9“Inferior Even to Animals”
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In the early winter of 1857, a group of fourteen men celebrated the completion of a hundred-temple circuit by dedicating a votive tablet. Fashioned from six wooden boards, this ema shows a young woman clad in layered robes of red and green. Still wearing the sweatband typical of women giving birth, she smothers a child on a reed mat. Diagonally above, she and the dying child appear once again. Her skin, ...
10Subsidies and Surveillance
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For all the passion their creators poured into them, pamphlets and paintings were relatively cheap. Th e perceived urgency of fi ghting infanticide is more impressively evinced by the prodigious resources that governments and individuals poured into far costlier countermeasures. If moral suasion redrew the boundaries of humanity and argued that infanticide was not compatible with a pleasant aft erlife, childrear-...
11Even a Strong Castle Cannot BeDefended without Soldiers
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In the culture of infanticide, reproductive restraint was a mark of responsibility toward others. As we have seen, it was considered the prudent alternative to “af_f_l icting six children with hunger and cold” or to “selling them in the spring of their sixth or seventh year.”1 Th inning out children was an act of fi lial piety for those who “struggled to nourish their parents.”2 Even where a fourth or fi ft h child ...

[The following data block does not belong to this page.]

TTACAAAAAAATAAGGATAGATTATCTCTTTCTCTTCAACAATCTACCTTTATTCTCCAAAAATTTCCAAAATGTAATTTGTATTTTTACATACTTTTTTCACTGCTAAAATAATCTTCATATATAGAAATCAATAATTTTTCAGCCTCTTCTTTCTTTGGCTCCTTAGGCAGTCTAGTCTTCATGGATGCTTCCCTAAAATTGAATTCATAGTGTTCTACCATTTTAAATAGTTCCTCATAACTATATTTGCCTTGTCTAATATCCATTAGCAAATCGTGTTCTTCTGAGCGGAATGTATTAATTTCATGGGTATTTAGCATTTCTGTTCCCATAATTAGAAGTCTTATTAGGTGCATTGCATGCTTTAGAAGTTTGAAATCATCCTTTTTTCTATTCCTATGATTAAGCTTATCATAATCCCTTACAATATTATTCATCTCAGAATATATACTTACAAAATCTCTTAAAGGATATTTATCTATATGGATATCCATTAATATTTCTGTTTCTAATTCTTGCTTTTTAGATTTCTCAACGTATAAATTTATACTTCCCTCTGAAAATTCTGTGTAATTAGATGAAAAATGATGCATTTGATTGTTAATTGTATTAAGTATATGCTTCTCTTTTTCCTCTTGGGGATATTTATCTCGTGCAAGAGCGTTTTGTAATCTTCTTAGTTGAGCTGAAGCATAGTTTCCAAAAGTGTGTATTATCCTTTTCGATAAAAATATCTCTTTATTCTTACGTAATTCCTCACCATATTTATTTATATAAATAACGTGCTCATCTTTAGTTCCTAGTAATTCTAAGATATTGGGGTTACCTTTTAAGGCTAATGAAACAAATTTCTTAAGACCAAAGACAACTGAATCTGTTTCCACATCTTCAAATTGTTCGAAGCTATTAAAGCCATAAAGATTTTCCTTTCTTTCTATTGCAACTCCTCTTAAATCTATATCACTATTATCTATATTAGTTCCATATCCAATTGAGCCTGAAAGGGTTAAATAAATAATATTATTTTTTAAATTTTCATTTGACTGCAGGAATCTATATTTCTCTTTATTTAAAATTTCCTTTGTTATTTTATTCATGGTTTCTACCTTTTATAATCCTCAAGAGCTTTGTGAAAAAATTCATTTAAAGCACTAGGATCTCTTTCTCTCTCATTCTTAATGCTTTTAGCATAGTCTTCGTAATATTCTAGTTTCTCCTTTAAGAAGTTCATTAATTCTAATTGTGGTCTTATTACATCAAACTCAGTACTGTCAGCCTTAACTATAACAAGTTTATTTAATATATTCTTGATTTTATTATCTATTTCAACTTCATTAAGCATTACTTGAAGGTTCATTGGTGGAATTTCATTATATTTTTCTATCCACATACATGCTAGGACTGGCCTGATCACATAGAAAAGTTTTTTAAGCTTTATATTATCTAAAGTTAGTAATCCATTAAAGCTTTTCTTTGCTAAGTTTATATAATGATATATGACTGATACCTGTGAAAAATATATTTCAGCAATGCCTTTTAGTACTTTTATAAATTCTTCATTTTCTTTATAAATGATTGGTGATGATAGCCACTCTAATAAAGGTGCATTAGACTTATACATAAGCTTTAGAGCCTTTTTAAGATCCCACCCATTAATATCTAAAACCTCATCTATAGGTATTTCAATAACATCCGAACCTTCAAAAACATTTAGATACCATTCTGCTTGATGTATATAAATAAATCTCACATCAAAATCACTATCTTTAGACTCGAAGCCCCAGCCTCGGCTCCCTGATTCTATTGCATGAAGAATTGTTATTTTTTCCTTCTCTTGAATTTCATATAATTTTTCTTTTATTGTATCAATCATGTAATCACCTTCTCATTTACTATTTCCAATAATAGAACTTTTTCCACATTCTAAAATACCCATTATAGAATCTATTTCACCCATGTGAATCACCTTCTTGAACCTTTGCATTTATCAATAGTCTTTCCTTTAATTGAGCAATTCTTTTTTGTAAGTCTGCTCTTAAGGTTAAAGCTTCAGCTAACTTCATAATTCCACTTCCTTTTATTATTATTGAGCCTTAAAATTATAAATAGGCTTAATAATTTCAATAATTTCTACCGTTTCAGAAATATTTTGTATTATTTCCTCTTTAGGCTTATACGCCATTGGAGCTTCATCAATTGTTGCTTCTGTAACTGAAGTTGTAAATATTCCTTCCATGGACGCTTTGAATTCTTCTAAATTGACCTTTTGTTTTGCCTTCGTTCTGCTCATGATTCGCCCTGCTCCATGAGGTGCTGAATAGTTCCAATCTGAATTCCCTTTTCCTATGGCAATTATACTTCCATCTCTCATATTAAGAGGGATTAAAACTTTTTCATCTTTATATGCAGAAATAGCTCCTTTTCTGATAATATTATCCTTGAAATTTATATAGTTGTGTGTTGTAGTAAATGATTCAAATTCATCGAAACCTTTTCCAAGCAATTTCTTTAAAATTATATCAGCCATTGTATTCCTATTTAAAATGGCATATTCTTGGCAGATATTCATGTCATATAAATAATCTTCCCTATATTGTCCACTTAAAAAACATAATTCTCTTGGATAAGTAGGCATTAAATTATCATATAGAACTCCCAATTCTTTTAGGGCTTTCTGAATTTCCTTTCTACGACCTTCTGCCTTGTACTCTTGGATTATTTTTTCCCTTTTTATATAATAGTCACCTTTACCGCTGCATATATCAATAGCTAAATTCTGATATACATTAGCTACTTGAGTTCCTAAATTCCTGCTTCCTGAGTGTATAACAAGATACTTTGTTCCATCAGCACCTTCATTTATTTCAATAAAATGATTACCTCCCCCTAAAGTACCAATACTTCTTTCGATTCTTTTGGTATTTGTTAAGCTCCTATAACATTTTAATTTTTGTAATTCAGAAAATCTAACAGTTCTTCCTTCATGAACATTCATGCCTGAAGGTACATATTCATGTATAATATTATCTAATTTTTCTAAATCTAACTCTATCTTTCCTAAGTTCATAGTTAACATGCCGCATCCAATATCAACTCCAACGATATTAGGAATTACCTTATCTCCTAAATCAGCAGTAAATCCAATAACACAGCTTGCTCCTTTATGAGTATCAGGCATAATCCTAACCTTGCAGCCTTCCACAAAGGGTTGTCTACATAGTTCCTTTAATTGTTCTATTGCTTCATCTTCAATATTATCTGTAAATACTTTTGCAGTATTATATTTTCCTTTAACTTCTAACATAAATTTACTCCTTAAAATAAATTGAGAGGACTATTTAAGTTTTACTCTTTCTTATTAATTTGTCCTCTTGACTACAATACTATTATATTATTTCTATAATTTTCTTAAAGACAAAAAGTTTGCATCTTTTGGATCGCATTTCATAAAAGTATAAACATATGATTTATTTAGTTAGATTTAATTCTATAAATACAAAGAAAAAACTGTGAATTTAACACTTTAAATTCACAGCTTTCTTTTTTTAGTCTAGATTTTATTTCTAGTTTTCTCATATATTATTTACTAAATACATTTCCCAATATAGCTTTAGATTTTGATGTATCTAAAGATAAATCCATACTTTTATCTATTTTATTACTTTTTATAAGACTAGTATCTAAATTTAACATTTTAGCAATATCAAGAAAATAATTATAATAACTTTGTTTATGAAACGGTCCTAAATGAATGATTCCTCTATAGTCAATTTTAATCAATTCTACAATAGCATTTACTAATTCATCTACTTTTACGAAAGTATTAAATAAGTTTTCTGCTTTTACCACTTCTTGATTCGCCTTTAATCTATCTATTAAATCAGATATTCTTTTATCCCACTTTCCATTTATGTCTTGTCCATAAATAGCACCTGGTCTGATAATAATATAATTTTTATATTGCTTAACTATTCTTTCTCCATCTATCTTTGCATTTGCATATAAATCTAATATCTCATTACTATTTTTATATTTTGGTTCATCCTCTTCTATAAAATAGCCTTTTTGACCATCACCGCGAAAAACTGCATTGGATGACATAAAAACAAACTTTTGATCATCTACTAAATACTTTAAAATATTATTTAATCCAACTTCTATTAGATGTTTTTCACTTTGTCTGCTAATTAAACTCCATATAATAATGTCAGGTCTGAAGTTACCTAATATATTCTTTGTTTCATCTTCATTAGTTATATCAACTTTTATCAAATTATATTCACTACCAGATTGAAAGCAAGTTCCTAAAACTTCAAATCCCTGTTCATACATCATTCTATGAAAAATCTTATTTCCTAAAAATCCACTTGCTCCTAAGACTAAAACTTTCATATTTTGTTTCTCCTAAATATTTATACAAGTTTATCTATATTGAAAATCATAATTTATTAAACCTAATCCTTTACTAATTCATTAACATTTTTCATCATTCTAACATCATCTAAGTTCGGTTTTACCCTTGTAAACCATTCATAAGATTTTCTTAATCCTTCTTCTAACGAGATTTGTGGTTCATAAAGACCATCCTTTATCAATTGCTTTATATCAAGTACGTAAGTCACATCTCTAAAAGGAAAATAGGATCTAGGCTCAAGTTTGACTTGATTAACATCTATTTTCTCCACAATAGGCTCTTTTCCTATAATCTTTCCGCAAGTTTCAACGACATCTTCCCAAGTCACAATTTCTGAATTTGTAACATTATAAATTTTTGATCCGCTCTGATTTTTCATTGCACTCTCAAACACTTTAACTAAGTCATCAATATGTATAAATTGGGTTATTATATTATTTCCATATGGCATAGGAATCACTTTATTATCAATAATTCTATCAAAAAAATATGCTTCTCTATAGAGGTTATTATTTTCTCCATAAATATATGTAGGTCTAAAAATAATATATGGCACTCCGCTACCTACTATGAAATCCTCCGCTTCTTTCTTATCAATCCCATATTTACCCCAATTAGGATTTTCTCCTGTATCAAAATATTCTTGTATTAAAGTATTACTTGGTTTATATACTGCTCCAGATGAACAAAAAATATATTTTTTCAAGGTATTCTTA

12Infanticide and the Geography ofCivilization
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In 1794, Hara Nan’yō, personal physician to the lord of Mito, sent his newest book manuscript to Fujita Yūkoku. Fujita was young enough to be Hara’s child, but his actual parentage was far less illustrious. Th e second son of a used-clothes seller in Mito’s castletown, he had shown such prodigious promise as a scholar that at the age of eighteen he was raised to the rank of a warrior and made an editor on Mito’s ...
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Th e fi nal chapter of habitual infanticide in Japan makes for a story full of surprises and contradictions. Aft er the Meiji Restoration of 1868, infanticide briefl y stood at the center of attention but then largely dropped from view. Abortion was designated a crime, but annual convictions remained in the hundreds at a time when late-term abortions and infanticides alone numbered in the tens of thousands. Imperial Japan ...
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Eastern Japan’s culture of infanticide lasted longer than the modern reproductive system of reliable contraceptives and safe abortions has so far endured in any part of the world. In some areas, it spanned more than two centuries, assuming its distinctive characteristics in the late seventeenth century and persisting into the age of cinema and motorcars. Infanticide was rooted in the most fundamental ...